That's the business incentive - but not my goal; my goal in exploring this is design-wise.
 

Additionally, I think story is just less important to most open world games. For most people, the main appeal is going to be the gameplay itself, and as long as there are new and fun things to do, there will be a reason to keep playing. (I for one never finished the main questline in Skyrim, still played it much more than most RPGs and had fun exploring the world)


For me the main appeal is the world, and the exploration of it. I'm honestly not trying to push stories. The idea of the Hero's Journey goes beyond the plot of the book/game, and in a meta way, has been applied by some game designers to the process of players themselves playing the game (not merely the characters they are controlling).

I feel - and this is my personal view - most good media is strong in at least one of three areas: Story, World, or Characters. Ideally all three, but if you take Morrowind, for example, it's World was strong enough that it more than made up for the sub-par characters and story.

I also feel - and this is my personal view - that consumers have different preferences for those three things. We all, to some extent, want great worlds, great stories, and great characters, but some of us care more about great characters, and some care more about great stories. (and with games, there's also gameplay as well, and so on)
 
As for myself, I care most about the World aspect. I'm huge on atmosphere and exploration and immersion. That is what is most important to me (above gameplay, stories, characters, visuals, etc... - but sure I enjoy those also).
 
So when I'm talking about an 'exit' for MMOs, I'm actually not coming from a story-focused background. I'm thinking about the concept of 'exits', because I intuitively think it might enhance the 'World' aspect. I think it might enhance atmosphere and immersion, to a subtle extent.
 

The real "end" for a lot of players is either when you get bored or when you can no longer improve your character because you've beaten all the dungeons and you have all the best gear.

 
Absolutely! I just have this nagging question about whether providing some symbolic "exit" that players can choose to activate when they are ready, might provide an extra "oomph" of satisfying conclusion. But only when they are ready to activate it.

This doesn't have to be a boss fight, and doesn't have to be anything specific - it'd have to fit in with the theme of the game.

But imagine the theme of the game is that you are in a different world, but aren't native to it. What if "the exit" was a big stone archway that you walk through to "return" to "your world", or even not your original world, but one that leads to "the next great adventure". I mean, it's kinda cheesy when I say it like this, but I think in-context, in-atmosphere, in-world, it could work well and provide the difference between laying down a book you're reading that you're still reading, and the satisfying finality of laying down a book that you've just finished.

Or if the game is about being stranded on an alien planet with no way off, what if, unlocked sometime through playing and exploring the world, you find a way to finally signal activate a beacon so a ship comes by and rescues you, so you literally 'exit' the world?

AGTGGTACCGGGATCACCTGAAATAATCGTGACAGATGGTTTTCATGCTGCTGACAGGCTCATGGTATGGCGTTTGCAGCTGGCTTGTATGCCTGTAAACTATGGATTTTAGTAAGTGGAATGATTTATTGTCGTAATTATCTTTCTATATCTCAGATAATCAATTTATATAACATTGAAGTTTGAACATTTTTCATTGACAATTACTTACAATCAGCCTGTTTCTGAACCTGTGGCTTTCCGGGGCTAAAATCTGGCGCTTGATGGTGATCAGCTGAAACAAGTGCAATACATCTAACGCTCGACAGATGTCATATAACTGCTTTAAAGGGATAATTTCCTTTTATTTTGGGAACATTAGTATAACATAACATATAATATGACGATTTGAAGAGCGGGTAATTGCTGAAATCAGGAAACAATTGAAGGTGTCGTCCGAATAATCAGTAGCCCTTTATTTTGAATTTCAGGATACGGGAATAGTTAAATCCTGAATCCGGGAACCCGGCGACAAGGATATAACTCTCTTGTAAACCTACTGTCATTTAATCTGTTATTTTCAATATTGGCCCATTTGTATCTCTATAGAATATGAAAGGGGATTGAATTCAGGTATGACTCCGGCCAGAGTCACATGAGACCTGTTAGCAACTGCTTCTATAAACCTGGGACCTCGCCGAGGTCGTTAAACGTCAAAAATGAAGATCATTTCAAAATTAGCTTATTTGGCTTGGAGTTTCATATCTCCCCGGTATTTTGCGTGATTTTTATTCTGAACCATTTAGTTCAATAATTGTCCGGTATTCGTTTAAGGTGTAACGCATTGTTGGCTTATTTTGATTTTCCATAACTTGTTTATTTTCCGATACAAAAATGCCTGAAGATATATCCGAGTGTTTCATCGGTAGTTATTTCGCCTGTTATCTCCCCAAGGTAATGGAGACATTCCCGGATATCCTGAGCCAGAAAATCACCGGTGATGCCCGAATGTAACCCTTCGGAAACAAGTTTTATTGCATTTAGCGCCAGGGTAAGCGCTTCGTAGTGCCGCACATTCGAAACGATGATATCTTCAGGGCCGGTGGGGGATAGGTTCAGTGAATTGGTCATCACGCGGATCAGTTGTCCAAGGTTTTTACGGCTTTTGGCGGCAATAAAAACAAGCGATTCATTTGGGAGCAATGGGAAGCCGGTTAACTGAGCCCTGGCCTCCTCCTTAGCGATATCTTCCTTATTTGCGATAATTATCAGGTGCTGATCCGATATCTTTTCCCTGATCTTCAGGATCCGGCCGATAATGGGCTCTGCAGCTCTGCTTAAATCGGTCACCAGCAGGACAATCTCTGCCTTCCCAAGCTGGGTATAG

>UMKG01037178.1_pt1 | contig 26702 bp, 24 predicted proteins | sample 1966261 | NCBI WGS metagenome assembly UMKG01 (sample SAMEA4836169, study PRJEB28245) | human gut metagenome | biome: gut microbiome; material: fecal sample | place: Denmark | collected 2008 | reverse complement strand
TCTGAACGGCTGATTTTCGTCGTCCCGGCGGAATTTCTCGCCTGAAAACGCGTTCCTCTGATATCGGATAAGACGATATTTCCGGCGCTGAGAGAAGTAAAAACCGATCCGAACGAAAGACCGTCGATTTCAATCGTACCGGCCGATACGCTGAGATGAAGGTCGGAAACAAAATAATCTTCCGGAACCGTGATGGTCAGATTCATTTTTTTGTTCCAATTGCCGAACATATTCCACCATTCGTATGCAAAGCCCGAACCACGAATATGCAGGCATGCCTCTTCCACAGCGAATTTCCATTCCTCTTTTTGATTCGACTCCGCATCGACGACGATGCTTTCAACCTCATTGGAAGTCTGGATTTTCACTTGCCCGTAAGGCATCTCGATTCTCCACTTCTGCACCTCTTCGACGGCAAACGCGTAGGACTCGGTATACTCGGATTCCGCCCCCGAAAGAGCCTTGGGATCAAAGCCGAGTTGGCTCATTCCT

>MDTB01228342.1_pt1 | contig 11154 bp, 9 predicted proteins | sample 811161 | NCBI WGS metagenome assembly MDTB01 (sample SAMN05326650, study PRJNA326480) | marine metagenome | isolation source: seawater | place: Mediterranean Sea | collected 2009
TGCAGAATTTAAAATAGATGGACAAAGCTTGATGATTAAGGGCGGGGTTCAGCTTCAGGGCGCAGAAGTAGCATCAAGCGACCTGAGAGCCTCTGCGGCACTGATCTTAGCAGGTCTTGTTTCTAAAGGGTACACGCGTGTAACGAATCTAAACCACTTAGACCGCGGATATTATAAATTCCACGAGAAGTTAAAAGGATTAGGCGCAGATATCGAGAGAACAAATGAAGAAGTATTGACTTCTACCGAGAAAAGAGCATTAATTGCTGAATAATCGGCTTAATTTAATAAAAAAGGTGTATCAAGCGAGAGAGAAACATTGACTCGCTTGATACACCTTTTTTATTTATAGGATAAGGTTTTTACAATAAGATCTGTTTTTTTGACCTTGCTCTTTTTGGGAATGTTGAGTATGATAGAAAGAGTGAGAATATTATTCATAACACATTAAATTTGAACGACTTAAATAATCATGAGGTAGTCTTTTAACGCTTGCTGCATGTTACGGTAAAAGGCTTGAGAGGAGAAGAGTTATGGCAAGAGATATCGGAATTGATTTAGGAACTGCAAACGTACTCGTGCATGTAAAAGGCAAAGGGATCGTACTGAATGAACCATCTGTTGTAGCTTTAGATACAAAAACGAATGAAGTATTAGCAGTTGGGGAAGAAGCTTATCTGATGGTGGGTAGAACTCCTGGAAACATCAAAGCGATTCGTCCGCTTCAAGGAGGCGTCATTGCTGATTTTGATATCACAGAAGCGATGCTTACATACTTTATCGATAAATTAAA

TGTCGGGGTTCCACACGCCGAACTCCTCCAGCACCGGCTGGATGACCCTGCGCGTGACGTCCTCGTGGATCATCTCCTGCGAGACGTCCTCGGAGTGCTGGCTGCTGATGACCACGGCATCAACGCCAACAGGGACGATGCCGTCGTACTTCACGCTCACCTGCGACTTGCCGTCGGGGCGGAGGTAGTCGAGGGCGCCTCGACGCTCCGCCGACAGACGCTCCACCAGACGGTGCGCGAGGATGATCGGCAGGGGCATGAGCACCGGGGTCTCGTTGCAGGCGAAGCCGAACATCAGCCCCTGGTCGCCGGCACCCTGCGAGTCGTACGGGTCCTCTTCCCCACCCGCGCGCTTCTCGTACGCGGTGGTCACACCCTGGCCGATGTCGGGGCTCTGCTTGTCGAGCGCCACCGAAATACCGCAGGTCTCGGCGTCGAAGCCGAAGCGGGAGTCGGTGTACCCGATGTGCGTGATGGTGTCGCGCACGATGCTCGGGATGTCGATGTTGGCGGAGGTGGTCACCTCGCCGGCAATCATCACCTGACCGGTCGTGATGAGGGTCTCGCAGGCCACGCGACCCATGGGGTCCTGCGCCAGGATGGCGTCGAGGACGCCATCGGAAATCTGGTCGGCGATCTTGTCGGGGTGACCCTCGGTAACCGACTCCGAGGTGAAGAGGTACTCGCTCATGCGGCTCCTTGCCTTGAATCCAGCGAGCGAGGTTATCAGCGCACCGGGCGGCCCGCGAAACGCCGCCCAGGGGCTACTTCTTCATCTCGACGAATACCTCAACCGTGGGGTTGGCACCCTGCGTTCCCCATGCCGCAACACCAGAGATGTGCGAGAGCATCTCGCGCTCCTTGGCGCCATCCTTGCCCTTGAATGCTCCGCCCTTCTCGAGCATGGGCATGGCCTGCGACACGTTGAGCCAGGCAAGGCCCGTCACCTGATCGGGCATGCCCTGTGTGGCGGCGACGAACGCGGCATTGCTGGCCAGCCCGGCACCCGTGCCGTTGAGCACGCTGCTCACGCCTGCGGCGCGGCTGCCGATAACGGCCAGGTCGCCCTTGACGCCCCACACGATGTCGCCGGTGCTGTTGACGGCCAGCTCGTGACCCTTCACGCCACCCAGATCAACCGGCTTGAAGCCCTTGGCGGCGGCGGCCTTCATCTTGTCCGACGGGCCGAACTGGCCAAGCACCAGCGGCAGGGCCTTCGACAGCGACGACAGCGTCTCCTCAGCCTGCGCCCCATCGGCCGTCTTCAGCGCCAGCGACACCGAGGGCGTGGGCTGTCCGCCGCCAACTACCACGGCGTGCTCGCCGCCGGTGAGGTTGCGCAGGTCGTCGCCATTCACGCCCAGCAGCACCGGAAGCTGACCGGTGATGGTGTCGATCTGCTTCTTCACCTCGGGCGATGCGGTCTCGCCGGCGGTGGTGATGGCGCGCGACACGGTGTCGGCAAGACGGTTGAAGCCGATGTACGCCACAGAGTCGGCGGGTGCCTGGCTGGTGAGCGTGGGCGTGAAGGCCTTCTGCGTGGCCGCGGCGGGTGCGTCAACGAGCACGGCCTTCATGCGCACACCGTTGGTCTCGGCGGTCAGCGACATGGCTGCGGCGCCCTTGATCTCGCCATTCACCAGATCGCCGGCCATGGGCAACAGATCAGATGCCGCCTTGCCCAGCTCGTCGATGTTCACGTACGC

My examples/suggestions are symbolic methods of "leaving" the "world", but it doesn't have to be so on-the-nose. It could be dying, or ascending to godhood, or starting a family, or whatever else. I mean, but bookends are nice too, which is why I think the symbolic method is appealing to me.

In Trespasser, a linear Jurrassic Park-licensed survival game, you play a women who crashes on the island (the Site B research island, if you know your Jurassic Park lore); after trying multiple methods of trying to signal for help, the game ends with you raising an antenna, making contact, with a rescue helicopter going to pick you up on a helipad on a small mountain, and you have to make your way up the mountain, hunted by velociraptors, before you reach the helipad and are flown off the island. It was a very satisfying ending. It was exciting to be introduced to that world, it was enjoyable to explore that new world, and (equally importantly) it was satisfying in the way you exited that world. I see the first two done well in MMOs (beginning and middle), but not so much the last one (exit).

Some people won't want to leave, and that is fine (I imagine the 'Cheers' themesong playing here). But for those who want to leave, and are ready to leave, how can we make their exit satisfying?
Sure, anyone can just log out and not come back - I'm not seeking to prevent that. Nor am I saying my "exit" would be required. Nor would I even want the "exit" to prevent the player from logging back in again - though I imagine it might be similar to Game+'ing or Prestiging your character.

The worst problem would be someone accidentally activating it before they are ready to be done with the game, but that's a communication issue that is case-specific that can be solved.

Have you ever watched a TV show or movie series that is really really great, but it goes on so long that, though you keep watching, the final season is (even just slightly) at a lower standard than the earlier seasons, and it psychologically mars even your previous enjoyment?

If someone is playing an openworld game (singleplayer or MMO), and what point can we help the player exit the world satisfyingly, immediately after she jumps the shark, while still at an euphoric high point? I mean, if she's going to leave anyway, but would otherwise play for another four or five hours of boringness before she realizes it's time to quit, I'd rather save the player those five hours, and enhance the lasting perception of enjoyment of my game, by ending on a high note. Ofcourse, I don't want to artificially exit a player while there's still net enjoyment to be had (net enjoyment meaning, more pleasure than boredom).